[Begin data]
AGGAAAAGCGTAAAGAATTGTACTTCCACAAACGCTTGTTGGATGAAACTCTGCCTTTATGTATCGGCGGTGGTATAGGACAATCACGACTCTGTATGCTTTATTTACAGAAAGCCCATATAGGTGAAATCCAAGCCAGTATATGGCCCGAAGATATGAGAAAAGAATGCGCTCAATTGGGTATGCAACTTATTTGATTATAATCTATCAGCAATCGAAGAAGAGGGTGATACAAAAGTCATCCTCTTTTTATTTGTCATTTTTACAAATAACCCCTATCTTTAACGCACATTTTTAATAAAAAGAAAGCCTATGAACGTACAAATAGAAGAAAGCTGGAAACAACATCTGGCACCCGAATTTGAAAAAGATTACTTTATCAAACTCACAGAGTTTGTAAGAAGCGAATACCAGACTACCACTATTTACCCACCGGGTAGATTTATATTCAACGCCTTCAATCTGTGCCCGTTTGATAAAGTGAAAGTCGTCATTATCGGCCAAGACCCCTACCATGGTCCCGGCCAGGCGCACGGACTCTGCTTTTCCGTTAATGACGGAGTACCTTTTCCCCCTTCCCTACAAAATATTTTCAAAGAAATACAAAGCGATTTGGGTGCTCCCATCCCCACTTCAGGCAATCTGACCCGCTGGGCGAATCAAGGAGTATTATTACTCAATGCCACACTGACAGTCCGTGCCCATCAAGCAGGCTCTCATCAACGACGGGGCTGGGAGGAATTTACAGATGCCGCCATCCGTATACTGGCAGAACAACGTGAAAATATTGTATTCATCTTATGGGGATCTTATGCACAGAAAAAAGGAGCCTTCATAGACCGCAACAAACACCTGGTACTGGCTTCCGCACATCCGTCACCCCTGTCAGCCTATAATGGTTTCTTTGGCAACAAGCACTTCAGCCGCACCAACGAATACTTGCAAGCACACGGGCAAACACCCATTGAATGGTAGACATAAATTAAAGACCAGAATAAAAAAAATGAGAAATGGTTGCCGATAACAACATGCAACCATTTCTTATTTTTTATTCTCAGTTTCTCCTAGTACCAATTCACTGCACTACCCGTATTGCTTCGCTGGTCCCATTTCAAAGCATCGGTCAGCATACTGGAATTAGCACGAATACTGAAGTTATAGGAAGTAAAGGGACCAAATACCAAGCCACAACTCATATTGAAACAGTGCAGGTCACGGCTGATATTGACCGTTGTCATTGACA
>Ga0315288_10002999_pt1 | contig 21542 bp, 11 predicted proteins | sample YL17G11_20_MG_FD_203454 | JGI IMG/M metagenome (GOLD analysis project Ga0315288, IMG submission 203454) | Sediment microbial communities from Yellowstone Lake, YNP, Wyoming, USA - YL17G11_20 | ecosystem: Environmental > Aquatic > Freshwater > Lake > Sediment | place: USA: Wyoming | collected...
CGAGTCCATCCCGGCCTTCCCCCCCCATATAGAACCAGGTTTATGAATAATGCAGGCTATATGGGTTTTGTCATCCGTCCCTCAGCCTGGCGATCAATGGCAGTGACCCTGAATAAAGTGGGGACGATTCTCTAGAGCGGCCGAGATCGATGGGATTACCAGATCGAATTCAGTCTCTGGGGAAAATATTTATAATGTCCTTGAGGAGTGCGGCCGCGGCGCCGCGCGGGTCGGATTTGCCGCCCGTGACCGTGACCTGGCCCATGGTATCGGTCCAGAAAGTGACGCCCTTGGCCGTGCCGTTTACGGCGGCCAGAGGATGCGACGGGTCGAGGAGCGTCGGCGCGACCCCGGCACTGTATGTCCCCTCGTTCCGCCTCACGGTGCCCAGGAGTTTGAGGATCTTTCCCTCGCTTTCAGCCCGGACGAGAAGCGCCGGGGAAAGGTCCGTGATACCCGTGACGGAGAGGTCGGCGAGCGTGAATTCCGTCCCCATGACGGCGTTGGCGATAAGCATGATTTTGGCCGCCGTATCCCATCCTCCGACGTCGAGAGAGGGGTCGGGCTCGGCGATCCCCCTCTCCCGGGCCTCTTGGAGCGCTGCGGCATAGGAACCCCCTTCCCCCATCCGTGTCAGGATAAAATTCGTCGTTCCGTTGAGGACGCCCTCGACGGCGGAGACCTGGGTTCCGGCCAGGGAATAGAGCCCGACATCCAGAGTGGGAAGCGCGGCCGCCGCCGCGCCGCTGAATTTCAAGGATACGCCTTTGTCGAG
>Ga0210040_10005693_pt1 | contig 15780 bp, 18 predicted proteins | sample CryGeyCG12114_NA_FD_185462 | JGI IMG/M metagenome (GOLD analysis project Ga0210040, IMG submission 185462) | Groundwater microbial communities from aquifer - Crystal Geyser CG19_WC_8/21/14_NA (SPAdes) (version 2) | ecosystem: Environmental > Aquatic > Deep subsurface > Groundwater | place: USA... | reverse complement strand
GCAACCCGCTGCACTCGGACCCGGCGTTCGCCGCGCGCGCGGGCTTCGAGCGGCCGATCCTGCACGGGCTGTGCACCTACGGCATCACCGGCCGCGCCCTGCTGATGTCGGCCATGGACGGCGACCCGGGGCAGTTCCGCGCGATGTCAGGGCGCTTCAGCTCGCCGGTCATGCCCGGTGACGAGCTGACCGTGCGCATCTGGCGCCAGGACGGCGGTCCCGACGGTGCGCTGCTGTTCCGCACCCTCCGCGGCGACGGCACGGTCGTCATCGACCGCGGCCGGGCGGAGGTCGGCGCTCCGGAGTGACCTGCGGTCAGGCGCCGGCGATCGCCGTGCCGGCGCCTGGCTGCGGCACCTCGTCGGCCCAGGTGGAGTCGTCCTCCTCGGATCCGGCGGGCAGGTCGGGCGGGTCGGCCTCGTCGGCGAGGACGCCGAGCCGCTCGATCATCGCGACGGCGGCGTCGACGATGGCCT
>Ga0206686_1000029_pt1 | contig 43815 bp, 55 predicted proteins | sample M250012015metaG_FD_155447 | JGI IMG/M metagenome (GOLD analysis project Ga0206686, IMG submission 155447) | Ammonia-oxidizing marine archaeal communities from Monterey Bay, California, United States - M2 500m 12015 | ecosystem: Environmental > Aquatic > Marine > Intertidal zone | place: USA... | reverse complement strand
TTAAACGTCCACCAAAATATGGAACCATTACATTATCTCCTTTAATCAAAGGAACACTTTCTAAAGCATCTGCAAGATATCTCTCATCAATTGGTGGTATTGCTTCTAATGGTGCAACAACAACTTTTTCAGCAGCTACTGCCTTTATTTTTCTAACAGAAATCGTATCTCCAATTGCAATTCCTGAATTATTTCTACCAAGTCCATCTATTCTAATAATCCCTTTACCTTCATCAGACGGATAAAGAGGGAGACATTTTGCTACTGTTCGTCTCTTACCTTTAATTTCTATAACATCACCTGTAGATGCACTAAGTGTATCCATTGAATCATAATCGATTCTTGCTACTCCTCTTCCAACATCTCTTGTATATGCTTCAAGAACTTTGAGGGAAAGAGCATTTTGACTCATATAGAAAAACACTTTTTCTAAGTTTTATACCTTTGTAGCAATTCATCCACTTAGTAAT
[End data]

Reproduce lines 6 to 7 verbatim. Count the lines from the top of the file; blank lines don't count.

>Ga0206686_1000029_pt1 | contig 43815 bp, 55 predicted proteins | sample M250012015metaG_FD_155447 | JGI IMG/M metagenome (GOLD analysis project Ga0206686, IMG submission 155447) | Ammonia-oxidizing marine archaeal communities from Monterey Bay, California, United States - M2 500m 12015 | ecosystem: Environmental > Aquatic > Marine > Intertidal zone | place: USA... | reverse complement strand
TTAAACGTCCACCAAAATATGGAACCATTACATTATCTCCTTTAATCAAAGGAACACTTTCTAAAGCATCTGCAAGATATCTCTCATCAATTGGTGGTATTGCTTCTAATGGTGCAACAACAACTTTTTCAGCAGCTACTGCCTTTATTTTTCTAACAGAAATCGTATCTCCAATTGCAATTCCTGAATTATTTCTACCAAGTCCATCTATTCTAATAATCCCTTTACCTTCATCAGACGGATAAAGAGGGAGACATTTTGCTACTGTTCGTCTCTTACCTTTAATTTCTATAACATCACCTGTAGATGCACTAAGTGTATCCATTGAATCATAATCGATTCTTGCTACTCCTCTTCCAACATCTCTTGTATATGCTTCAAGAACTTTGAGGGAAAGAGCATTTTGACTCATATAGAAAAACACTTTTTCTAAGTTTTATACCTTTGTAGCAATTCATCCACTTAGTAAT